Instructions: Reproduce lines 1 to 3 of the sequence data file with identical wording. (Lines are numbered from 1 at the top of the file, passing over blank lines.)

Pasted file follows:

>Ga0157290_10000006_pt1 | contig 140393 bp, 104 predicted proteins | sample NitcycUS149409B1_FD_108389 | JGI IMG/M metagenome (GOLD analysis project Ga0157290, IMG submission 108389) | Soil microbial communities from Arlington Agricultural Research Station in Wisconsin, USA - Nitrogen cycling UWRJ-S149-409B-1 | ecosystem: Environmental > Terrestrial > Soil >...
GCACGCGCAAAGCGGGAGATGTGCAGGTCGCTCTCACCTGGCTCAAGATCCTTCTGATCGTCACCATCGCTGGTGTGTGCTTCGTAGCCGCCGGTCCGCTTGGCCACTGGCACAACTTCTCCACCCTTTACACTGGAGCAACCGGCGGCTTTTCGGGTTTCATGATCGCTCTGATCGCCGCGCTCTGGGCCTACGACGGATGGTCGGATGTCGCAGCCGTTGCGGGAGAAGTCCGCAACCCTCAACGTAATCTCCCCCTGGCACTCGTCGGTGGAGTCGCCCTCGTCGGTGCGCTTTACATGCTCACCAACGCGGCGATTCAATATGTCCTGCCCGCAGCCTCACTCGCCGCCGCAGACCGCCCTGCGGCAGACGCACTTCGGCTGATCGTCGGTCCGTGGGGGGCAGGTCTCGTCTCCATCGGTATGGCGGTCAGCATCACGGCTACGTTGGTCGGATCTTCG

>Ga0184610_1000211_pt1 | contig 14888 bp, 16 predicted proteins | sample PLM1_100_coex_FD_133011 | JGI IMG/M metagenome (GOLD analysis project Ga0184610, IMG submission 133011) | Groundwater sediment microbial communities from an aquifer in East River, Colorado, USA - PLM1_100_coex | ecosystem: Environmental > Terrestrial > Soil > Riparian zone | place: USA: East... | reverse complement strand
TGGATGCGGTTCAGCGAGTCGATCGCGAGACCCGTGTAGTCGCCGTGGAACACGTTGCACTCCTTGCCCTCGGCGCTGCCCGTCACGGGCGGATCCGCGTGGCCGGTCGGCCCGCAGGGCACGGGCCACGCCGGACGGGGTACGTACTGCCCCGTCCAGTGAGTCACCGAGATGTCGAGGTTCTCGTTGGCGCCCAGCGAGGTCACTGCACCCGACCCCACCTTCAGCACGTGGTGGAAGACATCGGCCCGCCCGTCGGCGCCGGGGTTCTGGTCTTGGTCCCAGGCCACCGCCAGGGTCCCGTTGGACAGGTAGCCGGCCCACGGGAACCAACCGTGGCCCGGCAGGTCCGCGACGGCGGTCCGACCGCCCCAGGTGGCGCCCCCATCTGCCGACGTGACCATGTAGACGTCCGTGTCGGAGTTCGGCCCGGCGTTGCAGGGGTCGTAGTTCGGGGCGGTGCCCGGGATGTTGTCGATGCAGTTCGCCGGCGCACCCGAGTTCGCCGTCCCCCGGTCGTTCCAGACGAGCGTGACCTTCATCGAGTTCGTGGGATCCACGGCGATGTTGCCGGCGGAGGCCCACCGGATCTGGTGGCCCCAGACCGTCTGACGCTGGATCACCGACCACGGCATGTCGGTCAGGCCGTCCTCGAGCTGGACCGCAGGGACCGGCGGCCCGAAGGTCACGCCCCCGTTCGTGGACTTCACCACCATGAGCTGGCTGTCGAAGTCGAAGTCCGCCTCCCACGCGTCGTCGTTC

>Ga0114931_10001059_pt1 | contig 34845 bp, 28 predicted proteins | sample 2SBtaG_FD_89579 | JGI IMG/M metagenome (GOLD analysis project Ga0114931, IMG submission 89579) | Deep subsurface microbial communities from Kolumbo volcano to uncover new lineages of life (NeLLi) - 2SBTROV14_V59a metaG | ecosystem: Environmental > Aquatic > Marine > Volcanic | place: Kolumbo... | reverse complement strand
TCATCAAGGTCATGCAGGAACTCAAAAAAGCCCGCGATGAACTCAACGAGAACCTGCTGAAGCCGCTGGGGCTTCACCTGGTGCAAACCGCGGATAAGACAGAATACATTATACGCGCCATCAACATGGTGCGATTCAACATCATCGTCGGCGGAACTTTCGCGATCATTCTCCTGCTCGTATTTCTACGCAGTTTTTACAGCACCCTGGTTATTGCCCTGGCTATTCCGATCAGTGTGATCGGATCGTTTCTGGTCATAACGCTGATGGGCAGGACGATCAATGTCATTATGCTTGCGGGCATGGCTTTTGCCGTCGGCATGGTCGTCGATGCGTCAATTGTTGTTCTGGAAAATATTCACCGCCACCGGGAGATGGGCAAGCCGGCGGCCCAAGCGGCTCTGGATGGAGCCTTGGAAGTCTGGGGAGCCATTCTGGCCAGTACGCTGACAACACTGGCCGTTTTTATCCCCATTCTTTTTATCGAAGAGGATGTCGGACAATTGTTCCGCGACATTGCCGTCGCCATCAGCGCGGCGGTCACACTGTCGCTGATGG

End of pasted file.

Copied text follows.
>Ga0157290_10000006_pt1 | contig 140393 bp, 104 predicted proteins | sample NitcycUS149409B1_FD_108389 | JGI IMG/M metagenome (GOLD analysis project Ga0157290, IMG submission 108389) | Soil microbial communities from Arlington Agricultural Research Station in Wisconsin, USA - Nitrogen cycling UWRJ-S149-409B-1 | ecosystem: Environmental > Terrestrial > Soil >...
GCACGCGCAAAGCGGGAGATGTGCAGGTCGCTCTCACCTGGCTCAAGATCCTTCTGATCGTCACCATCGCTGGTGTGTGCTTCGTAGCCGCCGGTCCGCTTGGCCACTGGCACAACTTCTCCACCCTTTACACTGGAGCAACCGGCGGCTTTTCGGGTTTCATGATCGCTCTGATCGCCGCGCTCTGGGCCTACGACGGATGGTCGGATGTCGCAGCCGTTGCGGGAGAAGTCCGCAACCCTCAACGTAATCTCCCCCTGGCACTCGTCGGTGGAGTCGCCCTCGTCGGTGCGCTTTACATGCTCACCAACGCGGCGATTCAATATGTCCTGCCCGCAGCCTCACTCGCCGCCGCAGACCGCCCTGCGGCAGACGCACTTCGGCTGATCGTCGGTCCGTGGGGGGCAGGTCTCGTCTCCATCGGTATGGCGGTCAGCATCACGGCTACGTTGGTCGGATCTTCG

>Ga0184610_1000211_pt1 | contig 14888 bp, 16 predicted proteins | sample PLM1_100_coex_FD_133011 | JGI IMG/M metagenome (GOLD analysis project Ga0184610, IMG submission 133011) | Groundwater sediment microbial communities from an aquifer in East River, Colorado, USA - PLM1_100_coex | ecosystem: Environmental > Terrestrial > Soil > Riparian zone | place: USA: East... | reverse complement strand